The darkness of morning slowly faded into the pink/blue light of dawn as Rhogar approached the strange gates of a tiny walled village with an old weathered sign that read, “Lochsburg.” The gates themselves seemed to be ramshackle creations built with a careless haste, made from a random assortment of debris. Broken wine casks, old horse carts, and iron stoves were but a few of the items that seemed to comprise the makeshift gates and, indeed, the entire wall which encircled the village itself. Rhogar had seen such measures taken before in times of war, when materials grew thin one must make due with what is at hand. For all the work put into it, Rhogar could hardly believe that it would keep anyone out for very long, if one was bent on getting in.
As he got closer he noticed an old human man sitting on an overturned barrel and leaning on a rusty halberd. The man wore what appeared to be newly, not to mention poorly, made leather armor and hoisted himself up to a standing position as Rhogar got closer. The main’s face was pale and drawn with long wrinkles, his beard looked haggard, and his eyes were set in deep cavernous grey pits and he stared out at Rhogar with something that looked like a mixture of hatred and sadness.
“I hope you’re traveling west from here!” the man’s gravely voice blurted out.
“South… or so I’d hoped.” Rhogar said cautiously.
“Hope?! HA! Your hope is about as good as anyone else’s around here, which is to say – it’s NOT!” the old man spat out the words and a flash of utter sorrow passed over his face. “I’ll tell you what I told the last stranger to try and get through, go to HELL!”
“My name is Rhogar, I mean you, nor your town, any harm. My word is my honor, friend.” Rhogar placed his weapon on the ground and knelt before the man in supplication.
“Ah… dammit, the name’s Garret, I can see it in your face that you mean what you say. But the villagers here, they won’t let you through even if I did. I’m under no illusion that you couldn’t fight your way through me if you’d wanted, course you’d have a mob of childless mothers and fathers with nothing left but vengeance in their hearts to contend with, and even you couldn’t stave off a terrible thing like that.” the old man slumped back down onto his barrel. “Best if you just headed west, or you’re welcome to try and find a way around the village, it’s been done before.”
“You mentioned childless mothers and fathers? Has your town been struck by plague?”, Rhogar stood back up and slung his axe over his massive shoulders once more.
“No… that perhaps would have been more merciful than what did happen. Our children were taken from us, stolen by a man we had come to trust and call one of our own. He was an Eladrin fellow by the name of Cessil. He saved our village from a band of goblins once, or at least at the time that’s how it seemed. We’ve come to realize it was probably all an act, a way to gain our trust. Well, it worked, to say the least. We aren’t fighters, we’ve never had to be. But this past season a band of goblins laid siege to our village. Cessil came and fought them off nearly singlehandedly. Afterwards we called him brother and before long he’d set up residence in our town. He told us he wanted to teach our children about the dangers of the world, how to fight them so that our village would remain safe for generations to come. We realized that it was true , we were helpless against any evil that would look our way. We agreed to his proposal and he set about meeting with the children every week. One day we awoke to find that they were gone, all of them, just vanished. We found cart tracks on the road heading west, but every villager that has gone off in search of them has never returned. Just this morning I tried to stop another handful of angry fathers from going, but in the end I can’t blame them, I’d do the same… So, that’s that, the people of this village can’t properly mourn the loss of their children because they can’t be sure that they are dead, and it is nearly impossible for them to have hope that they will ever see them again either… we’re all just stuck somewhere between hope and loss, and not able to feel much of either…”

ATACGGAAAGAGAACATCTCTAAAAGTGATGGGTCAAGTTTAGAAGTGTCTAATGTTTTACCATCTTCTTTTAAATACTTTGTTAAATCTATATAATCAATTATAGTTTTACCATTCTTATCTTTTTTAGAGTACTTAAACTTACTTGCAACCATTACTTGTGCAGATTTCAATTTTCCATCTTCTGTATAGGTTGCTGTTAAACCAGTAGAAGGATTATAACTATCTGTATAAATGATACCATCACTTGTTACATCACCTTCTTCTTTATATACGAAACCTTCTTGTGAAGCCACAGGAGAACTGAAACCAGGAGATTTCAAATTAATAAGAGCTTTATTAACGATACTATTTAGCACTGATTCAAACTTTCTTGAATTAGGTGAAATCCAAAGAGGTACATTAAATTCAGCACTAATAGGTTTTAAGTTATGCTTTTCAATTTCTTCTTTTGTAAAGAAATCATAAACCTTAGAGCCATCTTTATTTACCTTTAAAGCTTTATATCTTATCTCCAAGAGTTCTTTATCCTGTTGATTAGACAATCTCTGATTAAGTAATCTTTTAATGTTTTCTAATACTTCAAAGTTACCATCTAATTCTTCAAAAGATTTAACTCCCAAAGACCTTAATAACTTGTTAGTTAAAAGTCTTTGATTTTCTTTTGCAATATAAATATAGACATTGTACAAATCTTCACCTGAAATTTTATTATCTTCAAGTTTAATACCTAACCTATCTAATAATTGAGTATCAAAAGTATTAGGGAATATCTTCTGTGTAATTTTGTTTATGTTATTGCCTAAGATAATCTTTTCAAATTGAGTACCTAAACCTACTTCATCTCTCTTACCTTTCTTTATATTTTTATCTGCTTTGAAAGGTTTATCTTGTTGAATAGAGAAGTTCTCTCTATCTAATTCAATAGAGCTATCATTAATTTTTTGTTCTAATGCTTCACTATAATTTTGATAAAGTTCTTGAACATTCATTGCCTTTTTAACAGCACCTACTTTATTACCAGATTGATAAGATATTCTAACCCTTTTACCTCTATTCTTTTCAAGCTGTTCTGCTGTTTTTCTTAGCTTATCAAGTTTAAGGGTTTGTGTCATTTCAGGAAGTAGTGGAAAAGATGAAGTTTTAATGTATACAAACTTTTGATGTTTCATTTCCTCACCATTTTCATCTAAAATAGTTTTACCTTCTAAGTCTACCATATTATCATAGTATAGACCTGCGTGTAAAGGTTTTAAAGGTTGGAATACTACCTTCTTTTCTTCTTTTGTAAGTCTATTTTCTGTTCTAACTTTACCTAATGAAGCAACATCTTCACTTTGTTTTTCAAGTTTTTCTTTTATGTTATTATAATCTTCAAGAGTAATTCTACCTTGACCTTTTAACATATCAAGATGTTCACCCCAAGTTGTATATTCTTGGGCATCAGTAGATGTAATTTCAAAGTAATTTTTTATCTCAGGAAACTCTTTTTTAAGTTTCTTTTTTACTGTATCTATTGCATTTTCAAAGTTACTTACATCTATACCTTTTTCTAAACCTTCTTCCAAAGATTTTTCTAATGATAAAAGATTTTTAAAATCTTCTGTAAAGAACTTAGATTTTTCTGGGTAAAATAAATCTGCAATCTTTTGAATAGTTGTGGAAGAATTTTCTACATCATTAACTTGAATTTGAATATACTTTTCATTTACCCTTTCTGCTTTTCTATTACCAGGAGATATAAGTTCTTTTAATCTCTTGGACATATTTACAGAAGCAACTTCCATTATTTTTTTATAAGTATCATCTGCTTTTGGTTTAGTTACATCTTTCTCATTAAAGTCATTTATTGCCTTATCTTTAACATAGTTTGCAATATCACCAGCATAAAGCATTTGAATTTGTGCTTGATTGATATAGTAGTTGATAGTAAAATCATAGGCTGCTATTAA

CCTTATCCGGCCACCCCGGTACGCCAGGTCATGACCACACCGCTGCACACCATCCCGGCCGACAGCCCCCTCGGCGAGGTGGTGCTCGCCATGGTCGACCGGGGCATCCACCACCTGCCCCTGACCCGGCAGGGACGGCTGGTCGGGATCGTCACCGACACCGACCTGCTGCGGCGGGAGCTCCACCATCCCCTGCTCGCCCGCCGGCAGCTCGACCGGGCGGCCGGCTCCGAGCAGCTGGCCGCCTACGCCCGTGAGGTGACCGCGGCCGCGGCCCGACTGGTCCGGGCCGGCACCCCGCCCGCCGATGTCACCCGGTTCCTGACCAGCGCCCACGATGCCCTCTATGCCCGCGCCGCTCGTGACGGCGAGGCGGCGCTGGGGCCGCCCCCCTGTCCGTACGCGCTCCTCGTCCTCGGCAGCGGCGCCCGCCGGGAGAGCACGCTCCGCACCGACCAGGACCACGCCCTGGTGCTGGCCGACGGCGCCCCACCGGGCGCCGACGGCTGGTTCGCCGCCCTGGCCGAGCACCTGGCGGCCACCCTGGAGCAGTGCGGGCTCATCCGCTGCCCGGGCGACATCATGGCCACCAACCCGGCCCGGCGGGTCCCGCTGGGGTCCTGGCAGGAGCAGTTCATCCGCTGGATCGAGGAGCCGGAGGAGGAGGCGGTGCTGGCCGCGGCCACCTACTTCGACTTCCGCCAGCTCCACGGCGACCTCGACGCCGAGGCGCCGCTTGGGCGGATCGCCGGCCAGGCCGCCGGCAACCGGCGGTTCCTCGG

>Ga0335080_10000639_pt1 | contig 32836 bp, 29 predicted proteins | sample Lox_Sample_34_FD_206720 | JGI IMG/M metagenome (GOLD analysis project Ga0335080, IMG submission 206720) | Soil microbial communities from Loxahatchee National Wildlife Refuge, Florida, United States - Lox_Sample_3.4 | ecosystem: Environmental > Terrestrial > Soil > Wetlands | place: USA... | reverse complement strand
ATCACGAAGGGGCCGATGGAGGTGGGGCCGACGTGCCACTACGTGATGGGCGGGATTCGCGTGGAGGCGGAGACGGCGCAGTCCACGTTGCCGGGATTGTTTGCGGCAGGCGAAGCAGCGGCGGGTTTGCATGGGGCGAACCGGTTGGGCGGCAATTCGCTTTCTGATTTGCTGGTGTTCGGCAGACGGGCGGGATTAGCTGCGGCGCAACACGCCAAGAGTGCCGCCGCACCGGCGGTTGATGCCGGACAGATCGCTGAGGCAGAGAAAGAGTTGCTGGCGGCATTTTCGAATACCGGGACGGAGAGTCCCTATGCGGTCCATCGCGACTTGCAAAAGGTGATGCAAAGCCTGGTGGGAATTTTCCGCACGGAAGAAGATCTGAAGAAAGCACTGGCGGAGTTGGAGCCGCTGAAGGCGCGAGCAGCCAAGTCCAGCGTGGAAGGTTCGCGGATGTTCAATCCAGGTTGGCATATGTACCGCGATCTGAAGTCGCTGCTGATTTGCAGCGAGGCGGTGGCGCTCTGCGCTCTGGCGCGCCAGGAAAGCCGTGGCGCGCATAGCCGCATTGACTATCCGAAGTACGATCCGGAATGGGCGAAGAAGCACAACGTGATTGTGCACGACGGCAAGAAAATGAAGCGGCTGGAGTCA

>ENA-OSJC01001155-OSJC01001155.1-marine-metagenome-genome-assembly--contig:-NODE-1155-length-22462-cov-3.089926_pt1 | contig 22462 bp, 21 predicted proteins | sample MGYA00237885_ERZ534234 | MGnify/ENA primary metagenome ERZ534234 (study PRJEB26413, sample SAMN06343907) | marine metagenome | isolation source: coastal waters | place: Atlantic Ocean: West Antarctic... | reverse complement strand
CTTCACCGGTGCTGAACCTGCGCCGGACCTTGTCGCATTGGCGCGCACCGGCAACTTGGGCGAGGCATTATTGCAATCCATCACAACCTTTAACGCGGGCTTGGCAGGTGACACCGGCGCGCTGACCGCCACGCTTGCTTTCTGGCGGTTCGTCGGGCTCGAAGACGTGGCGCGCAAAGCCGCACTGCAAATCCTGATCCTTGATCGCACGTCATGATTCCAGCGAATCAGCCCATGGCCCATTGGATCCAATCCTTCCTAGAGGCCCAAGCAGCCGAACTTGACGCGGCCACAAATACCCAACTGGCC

“I’m sorry, I’m no stranger to loss. As for hope… what if I could find your children? Or at least bring back some word of what’s happened to them?”, Rhogar felt as though he was standing taller for the first time in months.
The old guard shook his head and said, “You can try. I can barely stand to hope that you’d find anything, but you seem to be more capable than any of our men and women. Hopefully you’ll have more wits about you than they have as well, or at least wit enough to know when to run at any rate.”
“Yes…”, Rhogar replied slowly and his eyes seemed to be staring off to somewhere distant. A long moment passed and he snapped back to the present. “You… you mentioned other strangers on the road? Is this something that’s happened recently?”
“Yep, just this morning, in fact. A tall hooded man came here, same as you, only he seemed to appear out from the underbrush, rather than the road. He claimed he was a hunter looking for game to the south. I told him no way in hell he was going to go through our town to get there. He asked some questions and I obliged him. Funny thing, when I mentioned that Eladrin fellow, Cessil, to him he grew anxious and then disappeared like a ghost into the forest to the west.”
Rhogar nodded gravely and unslung his axe. “Perhaps his game isn’t animal in nature… Thank you, Garret. I’ll see if I can bring your town some peace, even if it is only in mourning.”
Rhogar then turned on his heel and stalked warily down the western road until Garret could see him no longer.